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Spokane, Washington  Est. May 19, 1883
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That’s Life: Senior spring carries a bittersweet air

By some happy misjudgment of time I arrived a little earlier than expected. The stands were spotted with fans, but a quick scan revealed none of my bleacher buddies, the moms and dads who’d sat with me through wind, rain and sun, sometimes all in the same day.

So I picked a spot and settled my seat in the general area we usually sit, in clear view of the finish line. Then I relished a rare moment of solitary silence while I waited.

As often happens in the still moments, my thoughts quieted from frenetic list making, schedule checking and project plans. As they subsided, the thoughts I’d kept at bay crowded to the front, all elbows. My son is a senior.

I took a breath and blinked a few times behind my sunglasses when I suddenly realized this would be his last track meet in Spokane.

But I’ve been through this before. He’s my second senior. I’ve known all year that spring would be packed with lasts and endings that are tinged with the taste of new beginnings. Senior spring is a bittersweet banquet of events, awards, parties and countless questions about what he’d be doing next.

This time around I’ve avoided reading the articles, blog posts and social media status updates about savoring the moment, taking pride in our progeny and preparing everyone physically and emotionally for those next steps.

And because my middle child is a little like me and not a big fan of events, awards and crowds of people, I’d secretly counted myself lucky to bypass much of the sentimentality that seems to steep senior spring. I can conjure enough of that on my own each time I write a column.

Or when sitting on a stretch of empty bleacher.

Thankfully, my wistful wave passed quickly. I’ve learned how to hold my breath because I know the next one will be full of fresh air.

It helps that my son is ready to move on. Some days it feels as if he’s already gone, we see him so little. If it weren’t for the unmade bed, disappearing food and huge loads of laundry, I might suspect he’d moved out already. Usually, I look at that as evidence of growing independence, especially when the huge load is washed and folded.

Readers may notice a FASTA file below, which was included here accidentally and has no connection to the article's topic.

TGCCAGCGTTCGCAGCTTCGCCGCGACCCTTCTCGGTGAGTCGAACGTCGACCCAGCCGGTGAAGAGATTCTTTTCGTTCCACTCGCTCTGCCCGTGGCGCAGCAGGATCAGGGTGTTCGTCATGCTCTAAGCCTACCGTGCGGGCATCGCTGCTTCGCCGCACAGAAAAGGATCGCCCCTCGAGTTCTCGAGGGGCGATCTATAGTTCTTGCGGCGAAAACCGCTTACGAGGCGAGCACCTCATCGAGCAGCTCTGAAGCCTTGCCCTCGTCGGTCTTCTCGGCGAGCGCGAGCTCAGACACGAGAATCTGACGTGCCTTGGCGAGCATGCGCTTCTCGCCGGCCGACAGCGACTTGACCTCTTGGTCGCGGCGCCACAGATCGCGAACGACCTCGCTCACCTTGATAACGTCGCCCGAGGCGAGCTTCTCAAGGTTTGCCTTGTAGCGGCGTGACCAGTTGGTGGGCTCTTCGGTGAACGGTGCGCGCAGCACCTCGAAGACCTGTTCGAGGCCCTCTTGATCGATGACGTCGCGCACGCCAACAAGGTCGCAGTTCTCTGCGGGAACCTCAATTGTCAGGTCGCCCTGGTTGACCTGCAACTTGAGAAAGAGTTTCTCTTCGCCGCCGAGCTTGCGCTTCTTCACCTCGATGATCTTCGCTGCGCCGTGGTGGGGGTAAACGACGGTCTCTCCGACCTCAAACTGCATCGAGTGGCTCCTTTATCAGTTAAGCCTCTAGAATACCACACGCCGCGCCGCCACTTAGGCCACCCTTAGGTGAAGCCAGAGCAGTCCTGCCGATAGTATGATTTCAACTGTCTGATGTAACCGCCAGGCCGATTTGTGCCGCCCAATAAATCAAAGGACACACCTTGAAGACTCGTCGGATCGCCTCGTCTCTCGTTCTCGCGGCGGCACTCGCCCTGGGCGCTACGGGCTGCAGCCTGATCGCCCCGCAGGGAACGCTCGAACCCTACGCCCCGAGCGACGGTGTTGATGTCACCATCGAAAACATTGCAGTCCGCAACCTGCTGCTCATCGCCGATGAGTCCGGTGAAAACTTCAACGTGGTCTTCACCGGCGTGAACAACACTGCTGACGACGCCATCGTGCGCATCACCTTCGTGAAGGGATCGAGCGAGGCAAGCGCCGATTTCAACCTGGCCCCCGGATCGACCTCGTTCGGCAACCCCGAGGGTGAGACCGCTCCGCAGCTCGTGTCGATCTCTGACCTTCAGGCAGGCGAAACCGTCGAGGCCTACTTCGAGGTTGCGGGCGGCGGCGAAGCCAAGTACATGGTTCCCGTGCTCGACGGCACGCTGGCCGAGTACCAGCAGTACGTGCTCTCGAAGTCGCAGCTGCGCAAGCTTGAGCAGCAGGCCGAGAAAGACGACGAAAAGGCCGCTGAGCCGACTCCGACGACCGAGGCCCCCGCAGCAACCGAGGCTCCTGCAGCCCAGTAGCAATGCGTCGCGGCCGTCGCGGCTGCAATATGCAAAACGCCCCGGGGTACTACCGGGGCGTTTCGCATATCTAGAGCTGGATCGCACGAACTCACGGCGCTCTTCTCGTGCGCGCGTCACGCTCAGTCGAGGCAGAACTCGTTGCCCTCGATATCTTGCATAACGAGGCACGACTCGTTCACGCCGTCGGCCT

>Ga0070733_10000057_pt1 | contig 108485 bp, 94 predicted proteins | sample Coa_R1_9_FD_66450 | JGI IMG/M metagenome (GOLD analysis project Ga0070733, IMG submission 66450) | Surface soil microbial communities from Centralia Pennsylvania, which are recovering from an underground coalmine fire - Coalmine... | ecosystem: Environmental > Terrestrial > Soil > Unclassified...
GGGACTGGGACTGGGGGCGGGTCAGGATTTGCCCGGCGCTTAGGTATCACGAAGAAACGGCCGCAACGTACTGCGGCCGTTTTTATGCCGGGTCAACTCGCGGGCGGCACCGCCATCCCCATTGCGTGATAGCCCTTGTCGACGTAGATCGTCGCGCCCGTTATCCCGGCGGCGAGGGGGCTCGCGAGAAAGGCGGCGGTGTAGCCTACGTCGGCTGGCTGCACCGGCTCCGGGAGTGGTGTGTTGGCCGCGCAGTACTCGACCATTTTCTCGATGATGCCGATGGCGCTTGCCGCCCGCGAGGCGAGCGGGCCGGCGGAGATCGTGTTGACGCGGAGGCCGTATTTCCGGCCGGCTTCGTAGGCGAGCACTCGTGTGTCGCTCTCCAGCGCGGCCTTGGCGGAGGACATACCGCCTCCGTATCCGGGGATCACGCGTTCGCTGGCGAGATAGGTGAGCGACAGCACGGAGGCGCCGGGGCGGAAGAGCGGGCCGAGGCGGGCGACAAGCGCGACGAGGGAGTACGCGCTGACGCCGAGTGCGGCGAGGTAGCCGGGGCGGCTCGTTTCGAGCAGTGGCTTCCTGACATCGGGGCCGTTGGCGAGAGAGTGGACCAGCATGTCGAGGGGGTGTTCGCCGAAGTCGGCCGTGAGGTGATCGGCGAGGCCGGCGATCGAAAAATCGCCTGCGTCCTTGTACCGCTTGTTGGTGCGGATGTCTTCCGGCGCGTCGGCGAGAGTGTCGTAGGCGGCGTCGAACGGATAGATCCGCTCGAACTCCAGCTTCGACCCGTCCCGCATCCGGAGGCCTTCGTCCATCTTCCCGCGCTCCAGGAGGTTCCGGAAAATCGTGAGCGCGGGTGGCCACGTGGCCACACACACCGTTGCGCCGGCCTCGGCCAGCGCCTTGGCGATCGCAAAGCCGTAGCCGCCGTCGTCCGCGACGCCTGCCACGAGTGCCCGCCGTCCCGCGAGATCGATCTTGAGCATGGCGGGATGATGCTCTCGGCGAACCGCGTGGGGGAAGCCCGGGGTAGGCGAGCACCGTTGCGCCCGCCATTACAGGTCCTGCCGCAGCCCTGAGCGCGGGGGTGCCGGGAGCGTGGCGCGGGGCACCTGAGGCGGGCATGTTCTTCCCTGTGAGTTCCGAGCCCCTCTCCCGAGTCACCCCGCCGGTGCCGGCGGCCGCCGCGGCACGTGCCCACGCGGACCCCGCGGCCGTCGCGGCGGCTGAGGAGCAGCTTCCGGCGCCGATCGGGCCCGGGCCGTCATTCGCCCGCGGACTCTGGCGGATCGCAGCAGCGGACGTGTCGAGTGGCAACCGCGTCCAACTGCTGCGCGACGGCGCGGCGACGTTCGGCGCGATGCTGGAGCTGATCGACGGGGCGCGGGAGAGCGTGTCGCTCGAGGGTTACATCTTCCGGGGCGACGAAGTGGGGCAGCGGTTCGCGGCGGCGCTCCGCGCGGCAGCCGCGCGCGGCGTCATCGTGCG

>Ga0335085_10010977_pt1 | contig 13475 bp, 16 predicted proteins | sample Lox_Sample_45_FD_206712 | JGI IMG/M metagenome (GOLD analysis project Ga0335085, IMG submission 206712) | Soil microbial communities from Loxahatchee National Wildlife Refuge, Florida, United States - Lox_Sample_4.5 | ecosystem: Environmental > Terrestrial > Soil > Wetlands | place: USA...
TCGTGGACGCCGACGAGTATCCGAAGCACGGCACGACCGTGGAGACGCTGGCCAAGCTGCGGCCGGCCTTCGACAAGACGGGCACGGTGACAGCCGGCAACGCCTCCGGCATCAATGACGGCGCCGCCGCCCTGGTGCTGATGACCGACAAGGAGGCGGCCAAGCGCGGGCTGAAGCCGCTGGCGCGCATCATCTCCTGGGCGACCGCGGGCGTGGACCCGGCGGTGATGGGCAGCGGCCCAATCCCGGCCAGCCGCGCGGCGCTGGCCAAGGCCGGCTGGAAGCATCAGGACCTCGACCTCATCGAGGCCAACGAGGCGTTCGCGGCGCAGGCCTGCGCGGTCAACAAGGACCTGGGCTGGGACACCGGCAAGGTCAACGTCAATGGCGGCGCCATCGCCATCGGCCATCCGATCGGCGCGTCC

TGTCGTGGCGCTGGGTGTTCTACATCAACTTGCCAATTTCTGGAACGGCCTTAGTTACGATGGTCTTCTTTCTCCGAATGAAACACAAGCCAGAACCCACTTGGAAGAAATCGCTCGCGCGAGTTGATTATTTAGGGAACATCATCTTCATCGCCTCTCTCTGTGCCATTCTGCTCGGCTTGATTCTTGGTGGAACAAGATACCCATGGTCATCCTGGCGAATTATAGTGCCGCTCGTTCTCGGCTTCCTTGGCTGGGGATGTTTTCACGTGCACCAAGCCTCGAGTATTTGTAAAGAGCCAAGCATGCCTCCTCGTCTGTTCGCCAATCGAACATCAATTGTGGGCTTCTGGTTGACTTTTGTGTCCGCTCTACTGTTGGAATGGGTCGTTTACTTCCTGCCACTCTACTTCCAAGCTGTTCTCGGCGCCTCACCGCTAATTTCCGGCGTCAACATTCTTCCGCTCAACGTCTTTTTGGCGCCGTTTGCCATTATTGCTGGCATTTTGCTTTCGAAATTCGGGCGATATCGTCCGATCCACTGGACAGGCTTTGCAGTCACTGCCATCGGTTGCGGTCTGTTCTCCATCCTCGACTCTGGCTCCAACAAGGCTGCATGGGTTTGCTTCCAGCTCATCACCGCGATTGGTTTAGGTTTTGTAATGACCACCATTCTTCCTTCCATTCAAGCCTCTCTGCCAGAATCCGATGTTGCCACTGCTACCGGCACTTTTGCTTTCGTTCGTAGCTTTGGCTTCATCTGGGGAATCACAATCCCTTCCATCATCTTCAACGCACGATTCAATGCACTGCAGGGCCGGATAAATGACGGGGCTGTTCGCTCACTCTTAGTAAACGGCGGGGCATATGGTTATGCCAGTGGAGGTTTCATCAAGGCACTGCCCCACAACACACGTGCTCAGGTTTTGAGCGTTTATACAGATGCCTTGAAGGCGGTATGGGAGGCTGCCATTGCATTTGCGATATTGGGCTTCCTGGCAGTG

So that day on the bleachers I felt almost smug as I settled back into the silence. Until the next wave hit me, unexpected. Not only was it my son’s last meet at home, it was almost the end of four years spent with the same parents, supporting our kids together.

Over the last four years our teens have bonded during long runs, team dinners, warm ups, cool downs and countless bus rides while we bonded on the bleachers, beside the cross country courses and in the living rooms over gigantic bowls of steaming pasta.

I’ve read that proximity is the biggest factor for friendship. It takes time to get to know someone. Distance parents spend a lot of time together. On the bleachers especially, we’ve passed hours together in all kinds of weather, cheering each other’s athletes alongside our own.

In between each adrenaline-spiking event we settle into conversation, catching up and sharing stories. Those in between moments have added up over the years into real friendships built on the bleachers.

Track meets can last a long time, but it isn’t unusual for parents to come early or stay late to watch an athlete from another family, and when they can’t be there, to send a text, inquiring about an event’s outcome.

That kind of support is palpable. Sometimes it seems as though there isn’t enough cheering in this life, but that’s never been true at a track meet.

At times we’re a boisterous bunch, standing, jumping and shouting while we applaud our athletes, not just for the occasional win but for each time one of them bursts through their own boundaries.

Some of their most impressive events were ones in which they dug deep and discovered just how strong they really were, because they persevered despite setbacks. Running a race with one shoe, after the other one was spiked off in an early turn. Getting up and finishing after a fall. Fighting to find their stride after an injury, illness or low iron.

We’ve commiserated together over those moments while acknowledging how much character our kids have developed along the way. Together, we’re proud of them all.

As I waited for the stands to fill that night, I realized that though I’d planned and emotionally prepared for most of my son’s senior year lasts, including his last high school lap around the track, I’d forgotten that next year not all of my bleacher buddies would be sitting and standing with me in the stands, supporting our athletes.

We will always be friends but I know we’ll make new in-between times to continue our conversations. But I will miss them in the bleachers.

Jill Barville writes twice a month about families, life and everything else. She can be reached at

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